Did you sit at the children’s table?
The prompt this week came from Kirsten Baggins:
Monsters are inherently lonely characters, often seeking out some form of friendship, only to be rejected, mostly on the basis on their appearance. It’s the part about them that touches our hearts, and makes us feel for them, seeing them without a companion, and with that, I ask this: If you were friends with a monster, what would you do with them? How would you spend your day with them? It could be any monster of your choosing-the monster in your closet or beneath your bed, a werewolf, a vampire, a reanimated corpse, a mummy, a ghost, anything at all! Just what would you do with your monstrous friend?
Independence Day is fast approaching. We look at freedom in very different ways. Looking at freedom at different ages is also a unique perspective.
The prompt this week is to pick an age, five, ten, fifteen, twenty, forty, sixty, and describe what freedom felt like to you (or a character) at each age. Pick at least one and make it into a story, or use all of them to describe your experience of freedom.
The following prompt is a part of our Prompt-a-Day project to support NaNoWriMo during November 2015. Each prompt was generously donated by our Writers in the Grove members. You are welcome to take this prompt in any direction you wish.
Your character or character’s child leaves home for the first time to kindergarten, college, army, or even a sleep away camp.
The following was written by Writers in the Grove member, Lorelle VanFossen, inspired by Prompt: Memories from a 5 Year Old.
The shock of cold exploded all air from her lungs. She sank down, suspended in a clear watery world, red stripes visible below her feet, colorful distorted shapes above. A muffled short scream and harsh tones drifted down, her ears popping as they filled with water.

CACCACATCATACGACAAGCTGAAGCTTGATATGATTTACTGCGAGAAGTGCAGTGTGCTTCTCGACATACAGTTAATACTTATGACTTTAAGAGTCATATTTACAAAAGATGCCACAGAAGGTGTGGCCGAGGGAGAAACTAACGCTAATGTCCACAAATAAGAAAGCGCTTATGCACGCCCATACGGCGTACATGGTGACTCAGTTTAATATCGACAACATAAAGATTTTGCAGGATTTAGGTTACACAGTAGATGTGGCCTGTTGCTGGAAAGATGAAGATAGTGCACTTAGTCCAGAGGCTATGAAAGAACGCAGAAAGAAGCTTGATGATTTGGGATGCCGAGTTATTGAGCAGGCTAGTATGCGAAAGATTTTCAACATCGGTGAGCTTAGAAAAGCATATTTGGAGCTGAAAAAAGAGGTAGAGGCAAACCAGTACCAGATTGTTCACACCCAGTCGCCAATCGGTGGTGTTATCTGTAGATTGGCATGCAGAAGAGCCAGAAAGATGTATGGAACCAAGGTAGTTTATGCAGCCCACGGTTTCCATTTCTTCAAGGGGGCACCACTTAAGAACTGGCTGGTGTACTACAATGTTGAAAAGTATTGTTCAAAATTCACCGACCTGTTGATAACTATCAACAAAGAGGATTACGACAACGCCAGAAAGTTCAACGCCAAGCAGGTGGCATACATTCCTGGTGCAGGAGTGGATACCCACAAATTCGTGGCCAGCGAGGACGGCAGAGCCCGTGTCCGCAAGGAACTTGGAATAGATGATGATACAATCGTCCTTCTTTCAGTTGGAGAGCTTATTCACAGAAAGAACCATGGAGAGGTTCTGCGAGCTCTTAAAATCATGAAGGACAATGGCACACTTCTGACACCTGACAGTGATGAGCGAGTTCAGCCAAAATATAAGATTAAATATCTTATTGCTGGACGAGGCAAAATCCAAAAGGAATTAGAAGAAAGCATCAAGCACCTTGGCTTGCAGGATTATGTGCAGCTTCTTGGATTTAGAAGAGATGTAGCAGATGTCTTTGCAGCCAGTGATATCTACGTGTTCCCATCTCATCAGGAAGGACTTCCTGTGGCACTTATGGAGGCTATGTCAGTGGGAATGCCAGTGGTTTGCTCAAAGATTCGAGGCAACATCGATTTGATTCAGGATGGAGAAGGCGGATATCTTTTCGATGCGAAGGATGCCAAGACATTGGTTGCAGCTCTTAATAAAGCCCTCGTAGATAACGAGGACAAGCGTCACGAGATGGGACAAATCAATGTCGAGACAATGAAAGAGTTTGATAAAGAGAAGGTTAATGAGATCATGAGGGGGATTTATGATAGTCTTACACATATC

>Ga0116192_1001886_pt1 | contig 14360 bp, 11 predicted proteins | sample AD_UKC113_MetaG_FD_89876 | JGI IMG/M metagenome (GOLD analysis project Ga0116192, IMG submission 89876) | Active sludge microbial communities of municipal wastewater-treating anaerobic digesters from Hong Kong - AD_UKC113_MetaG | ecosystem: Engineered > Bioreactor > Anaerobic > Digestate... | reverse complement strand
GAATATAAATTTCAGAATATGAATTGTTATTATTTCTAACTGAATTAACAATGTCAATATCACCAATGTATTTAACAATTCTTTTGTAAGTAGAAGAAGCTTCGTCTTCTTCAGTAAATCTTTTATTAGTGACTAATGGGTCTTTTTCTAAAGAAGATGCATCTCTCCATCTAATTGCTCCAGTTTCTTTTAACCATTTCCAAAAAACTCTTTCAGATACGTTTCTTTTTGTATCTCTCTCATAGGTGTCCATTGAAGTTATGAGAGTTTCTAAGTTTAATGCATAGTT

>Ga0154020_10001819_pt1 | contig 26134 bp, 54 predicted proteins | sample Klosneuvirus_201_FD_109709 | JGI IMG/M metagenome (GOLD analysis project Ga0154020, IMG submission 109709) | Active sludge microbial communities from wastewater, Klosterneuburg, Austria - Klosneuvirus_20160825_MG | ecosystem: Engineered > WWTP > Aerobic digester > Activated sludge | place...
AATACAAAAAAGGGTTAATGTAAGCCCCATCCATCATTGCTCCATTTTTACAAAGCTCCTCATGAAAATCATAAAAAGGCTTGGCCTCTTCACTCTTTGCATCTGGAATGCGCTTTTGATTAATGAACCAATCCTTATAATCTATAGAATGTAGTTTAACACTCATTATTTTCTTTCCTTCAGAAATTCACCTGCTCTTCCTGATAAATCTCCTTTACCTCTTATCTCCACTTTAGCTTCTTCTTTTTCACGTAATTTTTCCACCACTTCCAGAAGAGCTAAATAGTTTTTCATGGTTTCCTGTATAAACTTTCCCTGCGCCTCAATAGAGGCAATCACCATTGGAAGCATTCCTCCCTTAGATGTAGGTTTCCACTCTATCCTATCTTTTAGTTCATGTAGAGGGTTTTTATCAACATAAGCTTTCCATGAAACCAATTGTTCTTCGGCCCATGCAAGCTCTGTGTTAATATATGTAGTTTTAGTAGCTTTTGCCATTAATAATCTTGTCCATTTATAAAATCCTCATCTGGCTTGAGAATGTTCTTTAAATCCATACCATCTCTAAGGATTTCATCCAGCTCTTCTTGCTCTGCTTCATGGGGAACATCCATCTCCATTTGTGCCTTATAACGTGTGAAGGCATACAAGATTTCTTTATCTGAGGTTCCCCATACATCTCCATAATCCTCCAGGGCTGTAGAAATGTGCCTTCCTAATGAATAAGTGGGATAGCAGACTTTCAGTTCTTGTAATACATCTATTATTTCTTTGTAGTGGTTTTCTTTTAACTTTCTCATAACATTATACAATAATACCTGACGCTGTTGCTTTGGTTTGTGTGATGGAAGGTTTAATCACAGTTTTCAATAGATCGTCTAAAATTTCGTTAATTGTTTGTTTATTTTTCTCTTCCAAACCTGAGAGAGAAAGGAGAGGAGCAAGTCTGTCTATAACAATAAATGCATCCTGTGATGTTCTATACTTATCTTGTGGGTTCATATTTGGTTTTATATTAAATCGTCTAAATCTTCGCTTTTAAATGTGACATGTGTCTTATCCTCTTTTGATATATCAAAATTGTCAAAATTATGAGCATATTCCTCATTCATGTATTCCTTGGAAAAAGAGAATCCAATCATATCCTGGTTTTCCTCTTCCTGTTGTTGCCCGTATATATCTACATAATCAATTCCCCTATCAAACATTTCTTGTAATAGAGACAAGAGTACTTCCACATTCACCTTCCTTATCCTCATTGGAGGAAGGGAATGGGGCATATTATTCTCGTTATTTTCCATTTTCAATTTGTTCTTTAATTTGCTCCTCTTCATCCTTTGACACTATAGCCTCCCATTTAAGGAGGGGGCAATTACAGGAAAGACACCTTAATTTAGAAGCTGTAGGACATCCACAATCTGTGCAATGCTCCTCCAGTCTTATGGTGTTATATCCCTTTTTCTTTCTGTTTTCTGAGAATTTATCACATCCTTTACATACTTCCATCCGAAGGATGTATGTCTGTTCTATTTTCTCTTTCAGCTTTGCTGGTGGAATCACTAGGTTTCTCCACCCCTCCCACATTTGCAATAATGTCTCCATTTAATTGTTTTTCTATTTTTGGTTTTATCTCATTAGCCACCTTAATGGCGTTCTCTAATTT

Kick, her mind screamed, body not obeying. Kick!
She clamped her lips tight, blocking the flow of liquid in, and swung her arms up and down. Kick!
Reluctant legs finally gave in and started churning, matching the circular pattern of arms. She started to rise, up and up, harder and harder she pushed her body up, the water pulling her back down with every attempt. A little more, just a little more.
The warm air hit the top of her head and her mouth opened automatically, spewing water out to replace it with precious air. Coughing and splashing, through her watery vision she saw her parents, once trusted, arguing.
“You just threw her in, you bastard! She could have drown!” Her mother shrieked, pounding her father’s chest with clenched fists.
Oblivious, calmly watching the two year old struggle to stay afloat in the water, confident with the success of the lesson, he replied, “Only way to learn. Just throw them in the middle and hope they figure it out.”
“Hope they figure it out! Asshole!”
If she knew what the word meant, she would have agreed.
The following prompt is by Shannon from Writers in the Grove and a part of our Prompt-a-Day project to support NaNoWriMo during November 2015. Each prompt was generously donated by our Writers in the Grove members. You are welcome to take this prompt in any direction you wish.
Describe your hiding place as a child…one inside and one out in nature.
Make it so rich in texture and senses, you can save it as your “special place” to go to in your mind.
The following prompt is by Writers in the Grove member, Bev Walker, and a part of our Prompt-a-Day project to support NaNoWriMo during November 2015. Each prompt was generously donated by our Writers in the Grove members. You are welcome to take this prompt in any direction you wish.
What was your character’s favorite childhood toy? Why?
Where did it come from?
What happened to it?
The prompt this week was to write a memory from the first five years of life. It may be told from the perspective of the child or an adult’s view of the child’s experience.